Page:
OSCE questions fairness of Hungary’s spring election as Orban struggles with plausible challenger
Hungary’s general election, which is expected in April or May, will not offer the opposition coalition a level playing field, according to the Organisation for Security and Cooperation in Europe (OSCE).
“The government’s excessive spending on ads that amplified the ruling coalition’s campaign message undermined contestants’ ability to compete on an equal basis,” OSCE election observer Douglas Wake told the media.
Observers found “intimidating and xenophobic rhetoric, media bias and opaque campaign financing”, he said. “Fundamental rights and freedoms were respected overall, but exercised in an adverse climate … Access to information as well as the freedoms of the media and association have been restricted, including by recent legal changes.”
Populist Prime Minister Viktor Orban’s Fidesz has won a two-thirds majority in previous elections, meaning he has had powers to change constitutional laws.
But unlike in previous elections, Hungary’s opposition is united and presenting a plausible, single candidate. Peter Marki-Zay, a conservative churchgoing father of seven, is the prime ministerial candidate for six opposition parties, including social democrats and the former far-right.
The ruling Fidesz party is struggling to dismiss Marki-Zay as a member of the liberal elite which it claims is trying to undermine traditional Hungarian values.
Marki-Zay has contrasted his Christian beliefs with Orban’s background. “I was a Christian way before Orban. Orban was still in the communist youth movement when I attended church every Sunday in communist times.”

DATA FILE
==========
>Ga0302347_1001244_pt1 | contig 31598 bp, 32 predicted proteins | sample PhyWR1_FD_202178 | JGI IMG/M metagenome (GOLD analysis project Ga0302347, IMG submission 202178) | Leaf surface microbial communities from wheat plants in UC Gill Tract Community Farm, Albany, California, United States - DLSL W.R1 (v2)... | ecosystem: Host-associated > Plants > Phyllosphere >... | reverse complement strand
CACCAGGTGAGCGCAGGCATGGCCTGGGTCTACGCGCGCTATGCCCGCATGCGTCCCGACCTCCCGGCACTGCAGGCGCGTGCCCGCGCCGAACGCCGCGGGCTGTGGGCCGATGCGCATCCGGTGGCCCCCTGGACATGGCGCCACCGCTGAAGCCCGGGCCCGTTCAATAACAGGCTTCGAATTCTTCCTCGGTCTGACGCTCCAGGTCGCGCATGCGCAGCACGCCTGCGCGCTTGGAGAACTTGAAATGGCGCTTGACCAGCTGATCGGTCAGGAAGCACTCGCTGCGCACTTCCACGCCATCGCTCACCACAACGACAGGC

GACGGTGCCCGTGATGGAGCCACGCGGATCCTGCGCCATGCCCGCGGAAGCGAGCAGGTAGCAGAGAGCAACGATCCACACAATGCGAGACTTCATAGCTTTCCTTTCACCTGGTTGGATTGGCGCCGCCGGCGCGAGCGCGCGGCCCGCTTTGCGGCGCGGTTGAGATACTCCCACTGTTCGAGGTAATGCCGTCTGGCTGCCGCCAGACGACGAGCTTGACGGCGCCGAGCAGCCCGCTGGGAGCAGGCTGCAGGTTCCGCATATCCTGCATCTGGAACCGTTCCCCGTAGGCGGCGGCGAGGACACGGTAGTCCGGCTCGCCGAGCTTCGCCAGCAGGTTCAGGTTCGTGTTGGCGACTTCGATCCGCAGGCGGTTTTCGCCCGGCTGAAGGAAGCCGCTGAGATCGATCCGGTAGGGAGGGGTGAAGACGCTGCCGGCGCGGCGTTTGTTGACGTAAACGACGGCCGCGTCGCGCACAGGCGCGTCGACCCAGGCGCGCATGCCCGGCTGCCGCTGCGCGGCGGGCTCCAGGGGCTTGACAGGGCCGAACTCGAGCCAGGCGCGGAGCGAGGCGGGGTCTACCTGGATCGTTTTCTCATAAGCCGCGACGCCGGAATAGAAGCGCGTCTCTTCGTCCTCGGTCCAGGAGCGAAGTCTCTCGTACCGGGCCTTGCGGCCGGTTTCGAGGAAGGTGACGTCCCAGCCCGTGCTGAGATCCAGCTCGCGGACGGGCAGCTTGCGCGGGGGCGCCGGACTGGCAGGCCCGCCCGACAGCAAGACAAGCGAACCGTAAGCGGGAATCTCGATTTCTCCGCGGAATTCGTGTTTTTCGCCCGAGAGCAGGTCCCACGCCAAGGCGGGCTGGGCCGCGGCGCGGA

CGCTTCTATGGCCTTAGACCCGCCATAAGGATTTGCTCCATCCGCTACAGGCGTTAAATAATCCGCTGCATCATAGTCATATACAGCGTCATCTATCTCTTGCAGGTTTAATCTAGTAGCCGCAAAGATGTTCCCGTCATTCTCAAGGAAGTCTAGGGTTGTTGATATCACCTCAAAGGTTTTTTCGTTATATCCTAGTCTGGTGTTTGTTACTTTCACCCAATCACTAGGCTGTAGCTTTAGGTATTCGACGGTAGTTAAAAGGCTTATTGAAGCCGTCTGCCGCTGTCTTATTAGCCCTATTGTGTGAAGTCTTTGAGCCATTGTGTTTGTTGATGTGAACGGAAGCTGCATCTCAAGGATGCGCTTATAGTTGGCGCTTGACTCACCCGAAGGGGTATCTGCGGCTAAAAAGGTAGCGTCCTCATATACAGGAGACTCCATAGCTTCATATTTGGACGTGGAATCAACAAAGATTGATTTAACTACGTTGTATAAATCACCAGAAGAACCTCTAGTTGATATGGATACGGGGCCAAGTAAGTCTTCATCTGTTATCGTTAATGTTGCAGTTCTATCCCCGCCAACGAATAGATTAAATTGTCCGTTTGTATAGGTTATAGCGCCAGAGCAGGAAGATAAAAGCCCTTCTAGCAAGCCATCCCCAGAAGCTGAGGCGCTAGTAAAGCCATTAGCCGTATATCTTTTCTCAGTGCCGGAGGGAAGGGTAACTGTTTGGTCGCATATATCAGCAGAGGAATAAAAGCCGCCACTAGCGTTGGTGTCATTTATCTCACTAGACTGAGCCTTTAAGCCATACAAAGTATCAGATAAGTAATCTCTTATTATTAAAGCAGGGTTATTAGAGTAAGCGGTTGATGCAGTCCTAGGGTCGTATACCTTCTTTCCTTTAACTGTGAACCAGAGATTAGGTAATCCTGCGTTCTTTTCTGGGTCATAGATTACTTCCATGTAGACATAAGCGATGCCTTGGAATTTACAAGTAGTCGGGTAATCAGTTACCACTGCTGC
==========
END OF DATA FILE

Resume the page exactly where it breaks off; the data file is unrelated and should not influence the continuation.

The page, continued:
Orban’s 11 years of “illiberal democracy” have led to Hungary becoming the first European Union country to be defined as only “partly free” by the think-tank Freedom House.
Donald Trump has endorsed Orban’s candidacy, in a move that might be a mixed blessing for Fidesz.
A Trump statement said: “Viktor Orbán of Hungary truly loves his country and wants safety for his people.
“He has done a powerful and wonderful job in protecting Hungary, stopping illegal immigration, creating jobs, trade, and should be allowed to continue to do so in the upcoming election.
“He is a strong leader and respected by all. He has my complete support and endorsement for reelection as prime minister!”
Orban has projected himself as a saviour of Christian culture against Muslim migration into Europe, winning the support of more than 2.5 million voters, especially in rural areas.
But Robert Laszlo of Budapest’s Political Capital Institute said that angle is proving less effective against a political outsider like Marki-Zay. He told the Guardian: “Nobody expected the left and centre parties who dominated the opposition could be led by an outsider coming from the right. One of his superpowers is that he can’t be blamed as the puppet of the past leftist parties or the ex-prime minister Ferenc Gyurcsány.
Fidesz was expecting to face a liberal challenger, the election analyst said. “Now we can see that the Fidesz propaganda machine is confused,” László said. “[Marki-Zay] is not a liberal intelligentsia, he seems to be much more like a Fidesz member.”
Peter Marki-Zay. Picture credit: Wikimedia